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  Understanding how GPs see their role and capacity to use social prescribing to improve work outcomes for patients with long-term health conditions.

   Division of Health Research

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  Dr P Holland, Dr N Fisher, Prof J Goodacre  No more applications being accepted  Competition Funded PhD Project (European/UK Students Only)

About the Project

Social prescribing is the referral of individuals with health problems to non-medical services provided by the voluntary and community sector, such as debt counselling, support groups and exercise classes.1 Most social prescribing referrals are made for people with mental health problems or long-term conditions. By addressing the social determinants of ill-health, social prescribing seeks to improve health outcomes, address health inequalities and reduce demand on the NHS. Evaluations demonstrate social prescribing can reduce social isolation, anxiety, depression and healthcare usage.2

There is significant inequity between employment rates of people with and without disabilities/long-term conditions3. A recent report recommends clinicians should make greater use of social prescribing to help people with disabilities/long-term conditions stay in or return-to-work, and that social prescribing can improve work outcomes directly through referral to employment support services, or indirectly by improving health outcomes4.

The gap: Although the government has suggested social prescribing becomes ‘as normal a part of [GPs’] job as medical prescribing’5 GPs have voiced concerns social prescribing increases their workload6. Social prescribing, as a tool to support job retention or return-to-work for people with long-term conditions, requires GPs to expand their existing remit beyond sickness certification and to engage more fully with employment issues.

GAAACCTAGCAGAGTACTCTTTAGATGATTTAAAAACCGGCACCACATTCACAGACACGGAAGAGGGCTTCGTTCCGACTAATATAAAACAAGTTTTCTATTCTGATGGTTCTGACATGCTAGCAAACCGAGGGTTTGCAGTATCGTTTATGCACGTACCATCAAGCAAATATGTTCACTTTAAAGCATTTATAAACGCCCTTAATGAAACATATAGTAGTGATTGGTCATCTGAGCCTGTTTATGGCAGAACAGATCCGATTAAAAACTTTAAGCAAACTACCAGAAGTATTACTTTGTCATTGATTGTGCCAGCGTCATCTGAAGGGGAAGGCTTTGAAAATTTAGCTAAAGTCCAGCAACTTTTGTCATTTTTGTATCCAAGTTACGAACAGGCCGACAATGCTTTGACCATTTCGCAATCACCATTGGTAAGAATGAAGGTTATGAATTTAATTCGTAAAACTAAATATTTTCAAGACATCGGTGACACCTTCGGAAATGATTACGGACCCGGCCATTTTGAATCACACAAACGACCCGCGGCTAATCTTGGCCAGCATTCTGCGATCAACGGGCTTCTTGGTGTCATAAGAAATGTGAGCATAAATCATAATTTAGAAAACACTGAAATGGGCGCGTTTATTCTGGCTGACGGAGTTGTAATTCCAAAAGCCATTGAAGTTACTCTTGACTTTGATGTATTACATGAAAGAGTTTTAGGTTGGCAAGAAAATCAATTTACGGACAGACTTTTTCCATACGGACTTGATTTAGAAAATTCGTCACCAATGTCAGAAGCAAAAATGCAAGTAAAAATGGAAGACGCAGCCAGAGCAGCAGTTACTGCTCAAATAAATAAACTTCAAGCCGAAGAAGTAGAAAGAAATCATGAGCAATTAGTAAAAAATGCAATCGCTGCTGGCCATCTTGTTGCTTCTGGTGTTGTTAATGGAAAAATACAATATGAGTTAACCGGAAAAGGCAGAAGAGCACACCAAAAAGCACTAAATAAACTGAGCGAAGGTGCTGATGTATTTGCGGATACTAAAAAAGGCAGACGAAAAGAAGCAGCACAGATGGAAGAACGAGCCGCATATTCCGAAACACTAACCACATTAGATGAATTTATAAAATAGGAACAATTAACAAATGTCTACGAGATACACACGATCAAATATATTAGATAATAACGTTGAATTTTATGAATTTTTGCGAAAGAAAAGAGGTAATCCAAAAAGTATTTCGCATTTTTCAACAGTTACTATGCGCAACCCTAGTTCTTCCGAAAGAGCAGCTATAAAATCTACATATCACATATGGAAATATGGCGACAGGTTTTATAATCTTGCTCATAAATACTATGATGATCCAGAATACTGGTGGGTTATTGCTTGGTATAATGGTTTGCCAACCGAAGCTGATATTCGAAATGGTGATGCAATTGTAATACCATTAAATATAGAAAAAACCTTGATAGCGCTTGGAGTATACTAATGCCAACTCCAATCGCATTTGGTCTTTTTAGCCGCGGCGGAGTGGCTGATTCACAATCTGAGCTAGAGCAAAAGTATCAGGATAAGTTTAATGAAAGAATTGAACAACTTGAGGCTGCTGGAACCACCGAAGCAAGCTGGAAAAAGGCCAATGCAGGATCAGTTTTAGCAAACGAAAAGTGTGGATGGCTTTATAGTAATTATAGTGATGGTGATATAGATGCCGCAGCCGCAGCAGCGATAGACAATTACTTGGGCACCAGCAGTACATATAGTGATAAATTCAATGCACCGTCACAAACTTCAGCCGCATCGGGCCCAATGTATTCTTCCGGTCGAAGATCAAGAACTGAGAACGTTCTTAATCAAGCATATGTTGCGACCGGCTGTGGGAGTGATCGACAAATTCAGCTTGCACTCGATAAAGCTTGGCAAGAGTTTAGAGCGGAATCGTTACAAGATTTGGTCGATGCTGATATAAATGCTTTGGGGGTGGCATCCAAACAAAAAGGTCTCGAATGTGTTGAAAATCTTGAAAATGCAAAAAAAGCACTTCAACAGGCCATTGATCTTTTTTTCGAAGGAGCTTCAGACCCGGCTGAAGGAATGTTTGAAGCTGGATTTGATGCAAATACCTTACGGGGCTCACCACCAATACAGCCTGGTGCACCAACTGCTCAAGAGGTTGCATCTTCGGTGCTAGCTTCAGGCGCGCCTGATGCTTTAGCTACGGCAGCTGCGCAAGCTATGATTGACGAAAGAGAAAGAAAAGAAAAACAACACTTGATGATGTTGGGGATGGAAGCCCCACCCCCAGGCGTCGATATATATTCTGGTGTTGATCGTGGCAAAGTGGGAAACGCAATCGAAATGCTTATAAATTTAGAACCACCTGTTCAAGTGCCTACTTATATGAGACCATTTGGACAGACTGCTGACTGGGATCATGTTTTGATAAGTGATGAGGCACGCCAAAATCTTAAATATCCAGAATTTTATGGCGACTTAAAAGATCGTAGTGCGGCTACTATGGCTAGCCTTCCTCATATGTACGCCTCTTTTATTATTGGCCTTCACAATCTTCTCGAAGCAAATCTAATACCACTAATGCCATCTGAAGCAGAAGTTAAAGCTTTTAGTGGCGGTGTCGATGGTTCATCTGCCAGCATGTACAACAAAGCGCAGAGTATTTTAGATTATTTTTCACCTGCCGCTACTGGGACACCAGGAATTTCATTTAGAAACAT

Relevance to policy and practice: The PhD study will be located in Clinical Commissioning Groups in the North West Coast CLAHRC that have implemented social prescribing7 (Lancashire North CCG has already expressed interest).

Potential research approaches and skills that will be developed through the PhD:
Individual interviews will be conducted with a) GPs based in a range of practices and delivering varying models of social prescribing, and b) patients with a range of long-term conditions to explore:

• GPs’ perspectives on social prescribing and the new expectations it places on them to address the wider social determinants of health.
• GPs’ willingness to uptake referrals to non-medical services and barriers in doing so.
• Recipients’ perspectives and experiences of social prescribing.

Successful applicants will be able to demonstrate in their application:
• Enthusiasm for taking a health research approach to issues that are happening in organisations
• Able to work independently with the guidance of the supervision team
• Identify what skills or experiences will support their development as a researcher
• Have good time and data management
• Willingness to listen sensitively to GPs and patients experiences of long term health conditions

Supervisory Team: Dr Paula Holland, Dr Naomi Fisher, Professor John Goodacre. With expert input from Dr Simon Wetherell (GP; Lancashire North Clinical Commissioning Group). Paula, Naomi and John are based at Lancaster University in the faculty of Health and Medicine.

Informal enquires about the project should be made directly to Dr Paula Holland. Applications are made by completing an application for PhD Health Research October 2017 through our online application system. Closing date, midnight 3rd April 2017.

Funding Notes

Awards are available for UK or EU students only for a maximum of three years full-time study. Awards will cover University Fees and Doctoral Stipend (2017-2018: £14,553).


1. Friedli L, Jackson C, Abernethy H, Stansfield J. (n.d.) Social prescribing for mental health – a guide to commissioning and delivery. Care Services Improvement Partnership NW Development Centre.
2. Thomson LJ, Camic PM, Chatterjee HJ. (2015) Social prescribing: a review of community referral schemes. University College London.
3. Work and Pensions Select Committee. (2016)
4. Steadman K, Thomas R, Donnaloja V. (2017). Social prescribing: a pathway to work? The Work Foundation.
5. NHS England. (2015) Building the Workforce – the New Deal for General Practice.
6. Roberts N. (2015) Analysis: What does social prescribing mean for GPs? Available at:
7. Jackson G. (2016) Social prescribing at a glance: North West England. Health Education England.

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